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How to Market during Volatile Times

February 24, 2011

Source: University of Missouri 

 
Today’s commodity markets are extremely volatile, notes a University of Missouri Extension agriculture business specialist. Obviously, prices make a big difference in a grower’s profitability. So what is the best way for a grower to deal with price volatility?
 
“Since commodity growers are price-takers and not price-makers, the best thing you can do is create a marketing plan that will help you cope with the volatility,” said Whitney Wiegel.
 
“While creating a marketing plan may seem futile during periods of extreme price volatility, it is the best way for growers to reach their marketing goals,” Wiegel said. “After all, how can you reach your goals if you haven’t established any? How can you deal with market fluctuations if you have not made pre-decisions about what to do in alternative market situations? If you are only gauging your marketing success on how well you predict the price highs and lows, be prepared to feel powerless and vulnerable.”
 
Instead of always swinging for a home run, Wiegel suggest trying to hit a few base hits. “You may just be ahead at the end of the game.”
 
There are three basic steps in market planning: First, estimate your cost of production and break-even price per unit of commodity. Then estimate the outcome of different pricing alternatives and determine a price target and quantity to market. Finally, develop a means of keeping yourself accountable to your plan.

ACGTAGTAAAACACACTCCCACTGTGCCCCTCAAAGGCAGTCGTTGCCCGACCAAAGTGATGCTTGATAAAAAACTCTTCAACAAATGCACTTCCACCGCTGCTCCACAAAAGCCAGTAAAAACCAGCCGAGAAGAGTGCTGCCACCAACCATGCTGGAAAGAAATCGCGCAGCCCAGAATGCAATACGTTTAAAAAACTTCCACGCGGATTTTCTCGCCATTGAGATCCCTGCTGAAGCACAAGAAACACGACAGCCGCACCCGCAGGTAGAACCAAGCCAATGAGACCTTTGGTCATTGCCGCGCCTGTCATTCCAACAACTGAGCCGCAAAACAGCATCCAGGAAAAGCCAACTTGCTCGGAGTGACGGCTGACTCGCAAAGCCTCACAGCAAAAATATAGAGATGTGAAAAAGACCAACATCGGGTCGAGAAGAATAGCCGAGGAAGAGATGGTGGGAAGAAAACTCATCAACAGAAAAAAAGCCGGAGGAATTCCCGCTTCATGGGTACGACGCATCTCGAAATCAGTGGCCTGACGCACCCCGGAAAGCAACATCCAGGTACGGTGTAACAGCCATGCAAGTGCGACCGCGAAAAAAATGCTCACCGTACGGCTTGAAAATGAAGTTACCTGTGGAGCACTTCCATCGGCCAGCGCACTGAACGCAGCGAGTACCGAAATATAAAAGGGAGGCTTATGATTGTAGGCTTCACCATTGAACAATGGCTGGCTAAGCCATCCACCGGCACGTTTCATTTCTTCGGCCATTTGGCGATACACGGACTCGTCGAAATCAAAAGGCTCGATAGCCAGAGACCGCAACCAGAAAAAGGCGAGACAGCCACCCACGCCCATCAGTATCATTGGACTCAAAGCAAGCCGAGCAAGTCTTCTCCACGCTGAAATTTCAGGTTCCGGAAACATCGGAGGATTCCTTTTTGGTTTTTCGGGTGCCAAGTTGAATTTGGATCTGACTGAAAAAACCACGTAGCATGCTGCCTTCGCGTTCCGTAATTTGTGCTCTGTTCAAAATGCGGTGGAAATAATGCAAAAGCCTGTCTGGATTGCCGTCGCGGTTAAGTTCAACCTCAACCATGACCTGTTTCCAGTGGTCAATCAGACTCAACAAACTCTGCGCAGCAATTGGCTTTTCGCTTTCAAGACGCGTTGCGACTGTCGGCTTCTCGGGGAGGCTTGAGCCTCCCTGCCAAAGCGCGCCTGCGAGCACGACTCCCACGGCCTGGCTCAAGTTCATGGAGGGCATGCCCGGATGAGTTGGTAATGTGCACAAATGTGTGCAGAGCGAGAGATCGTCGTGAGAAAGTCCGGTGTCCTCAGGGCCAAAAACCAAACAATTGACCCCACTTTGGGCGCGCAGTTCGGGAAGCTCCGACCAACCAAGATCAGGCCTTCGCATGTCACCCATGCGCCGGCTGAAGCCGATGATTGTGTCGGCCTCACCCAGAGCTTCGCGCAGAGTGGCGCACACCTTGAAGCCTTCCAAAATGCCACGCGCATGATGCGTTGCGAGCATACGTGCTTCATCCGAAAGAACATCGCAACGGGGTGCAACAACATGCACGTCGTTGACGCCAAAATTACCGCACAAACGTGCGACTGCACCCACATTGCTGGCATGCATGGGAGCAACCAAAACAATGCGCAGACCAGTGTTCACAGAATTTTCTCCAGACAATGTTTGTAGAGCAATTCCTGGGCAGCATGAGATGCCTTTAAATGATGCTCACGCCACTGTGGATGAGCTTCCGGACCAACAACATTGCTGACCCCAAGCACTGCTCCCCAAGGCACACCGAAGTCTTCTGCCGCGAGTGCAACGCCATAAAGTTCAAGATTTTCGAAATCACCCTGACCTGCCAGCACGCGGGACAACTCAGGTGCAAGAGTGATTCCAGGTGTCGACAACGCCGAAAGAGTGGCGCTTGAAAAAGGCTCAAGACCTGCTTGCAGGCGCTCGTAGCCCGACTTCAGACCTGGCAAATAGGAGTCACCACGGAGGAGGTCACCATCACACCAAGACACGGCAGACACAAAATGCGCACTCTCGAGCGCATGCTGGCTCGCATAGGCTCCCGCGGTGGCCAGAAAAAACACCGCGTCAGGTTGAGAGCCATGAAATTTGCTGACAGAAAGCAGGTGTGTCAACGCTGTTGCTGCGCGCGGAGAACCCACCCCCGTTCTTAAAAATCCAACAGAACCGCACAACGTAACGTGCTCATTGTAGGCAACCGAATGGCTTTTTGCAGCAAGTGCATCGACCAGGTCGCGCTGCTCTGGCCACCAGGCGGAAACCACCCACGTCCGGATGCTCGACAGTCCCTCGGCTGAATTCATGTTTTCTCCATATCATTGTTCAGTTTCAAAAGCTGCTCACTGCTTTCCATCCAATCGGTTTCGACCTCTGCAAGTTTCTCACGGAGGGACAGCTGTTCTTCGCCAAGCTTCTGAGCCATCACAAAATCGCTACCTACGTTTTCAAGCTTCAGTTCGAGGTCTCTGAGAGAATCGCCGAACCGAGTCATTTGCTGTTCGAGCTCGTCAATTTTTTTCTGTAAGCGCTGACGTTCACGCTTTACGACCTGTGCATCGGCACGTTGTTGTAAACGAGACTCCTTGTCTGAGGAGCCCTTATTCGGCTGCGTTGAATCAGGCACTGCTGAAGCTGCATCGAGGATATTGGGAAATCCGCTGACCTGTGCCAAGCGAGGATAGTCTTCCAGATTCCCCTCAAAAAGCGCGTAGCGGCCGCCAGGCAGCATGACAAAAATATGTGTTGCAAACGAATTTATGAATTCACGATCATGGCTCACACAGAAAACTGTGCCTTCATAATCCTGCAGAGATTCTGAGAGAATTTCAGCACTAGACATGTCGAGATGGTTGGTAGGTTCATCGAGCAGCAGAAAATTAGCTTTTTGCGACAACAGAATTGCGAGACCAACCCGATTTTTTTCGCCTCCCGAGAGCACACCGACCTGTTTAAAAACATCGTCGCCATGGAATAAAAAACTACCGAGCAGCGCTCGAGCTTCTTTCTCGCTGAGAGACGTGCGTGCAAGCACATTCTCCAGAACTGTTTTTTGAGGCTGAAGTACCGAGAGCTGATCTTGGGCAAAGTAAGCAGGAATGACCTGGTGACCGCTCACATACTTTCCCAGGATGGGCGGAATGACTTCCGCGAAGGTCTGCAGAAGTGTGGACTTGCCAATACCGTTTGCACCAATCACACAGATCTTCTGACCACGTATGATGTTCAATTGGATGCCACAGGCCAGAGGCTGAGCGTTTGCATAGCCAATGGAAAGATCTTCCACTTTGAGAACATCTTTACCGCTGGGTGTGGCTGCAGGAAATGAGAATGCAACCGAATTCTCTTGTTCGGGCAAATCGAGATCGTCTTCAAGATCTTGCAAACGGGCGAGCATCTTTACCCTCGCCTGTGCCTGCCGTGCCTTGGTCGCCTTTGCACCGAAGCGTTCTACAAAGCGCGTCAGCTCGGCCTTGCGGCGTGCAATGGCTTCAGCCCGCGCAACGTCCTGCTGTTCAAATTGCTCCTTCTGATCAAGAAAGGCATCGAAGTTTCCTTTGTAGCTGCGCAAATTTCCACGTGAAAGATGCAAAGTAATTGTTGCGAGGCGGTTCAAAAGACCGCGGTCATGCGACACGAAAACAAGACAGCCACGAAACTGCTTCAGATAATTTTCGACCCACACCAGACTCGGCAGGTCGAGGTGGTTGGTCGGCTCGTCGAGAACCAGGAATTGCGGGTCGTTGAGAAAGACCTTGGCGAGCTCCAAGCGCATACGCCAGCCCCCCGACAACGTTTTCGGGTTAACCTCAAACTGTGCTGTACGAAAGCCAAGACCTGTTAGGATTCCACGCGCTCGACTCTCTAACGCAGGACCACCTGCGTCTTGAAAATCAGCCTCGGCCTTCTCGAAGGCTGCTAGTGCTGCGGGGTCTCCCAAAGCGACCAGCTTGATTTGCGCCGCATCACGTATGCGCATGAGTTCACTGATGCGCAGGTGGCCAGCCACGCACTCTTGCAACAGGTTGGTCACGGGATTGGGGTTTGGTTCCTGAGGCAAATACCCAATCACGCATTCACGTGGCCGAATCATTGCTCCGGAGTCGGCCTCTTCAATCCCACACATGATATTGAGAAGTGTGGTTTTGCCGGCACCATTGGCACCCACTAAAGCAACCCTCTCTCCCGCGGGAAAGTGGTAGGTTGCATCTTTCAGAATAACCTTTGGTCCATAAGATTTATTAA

You can estimate your cost of production using the production and expense records you have kept for your farming operation. “Being able to calculate your break-even price is very important, as it is the foundation for your marketing plan,” he said. “If you don’t have production and expense records, consider developing a record-keeping system that will help you analyze your farming enterprise.”
 
After calculating your break-even price, you can set price targets or goals. “Consider your different marketing alternatives—from cash sales to forward contracts to futures and options,” Wiegel said. “Basis information for your local elevator will be necessary for you to analyze the futures and options marketing alternatives.”
 
The result of considering all marketing alternatives is to arrive at expected prices for all marketing alternatives, he said. “These expected prices can be compared with the cost of production. Whether the current expected prices exceed or are less than the total cost of production, the decision becomes one of marketing a certain percentage of expected production now or taking a risk that a higher price can be obtained at a future date.”
 
The final step in market planning is finding a way to keep yourself accountable to your plan. “Marketing can be an emotional roller coaster of fear and greed,” Wiegel said. “It is important to have someone to keep you accountable to conduct trades at your predetermined triggers.”
 
Accountability can be obtained by having another person know and understand the marketing plan. “Spouses are often in a good position to implement a marketing plan because they may not feel as attached to the production as the person producing the commodity,” he said.
 
Marketing clubs, brokers and business partners can also serve as accountability partners. Giving authority to grain traders to initiate a trade at certain targets can also be a way of keeping to the plan.
 
There are tools available from MU Extension to assist with record keeping, calculating break-even prices and market planning. Contact your local MU Extension office or search online at http://extension.missouri.edu.

 

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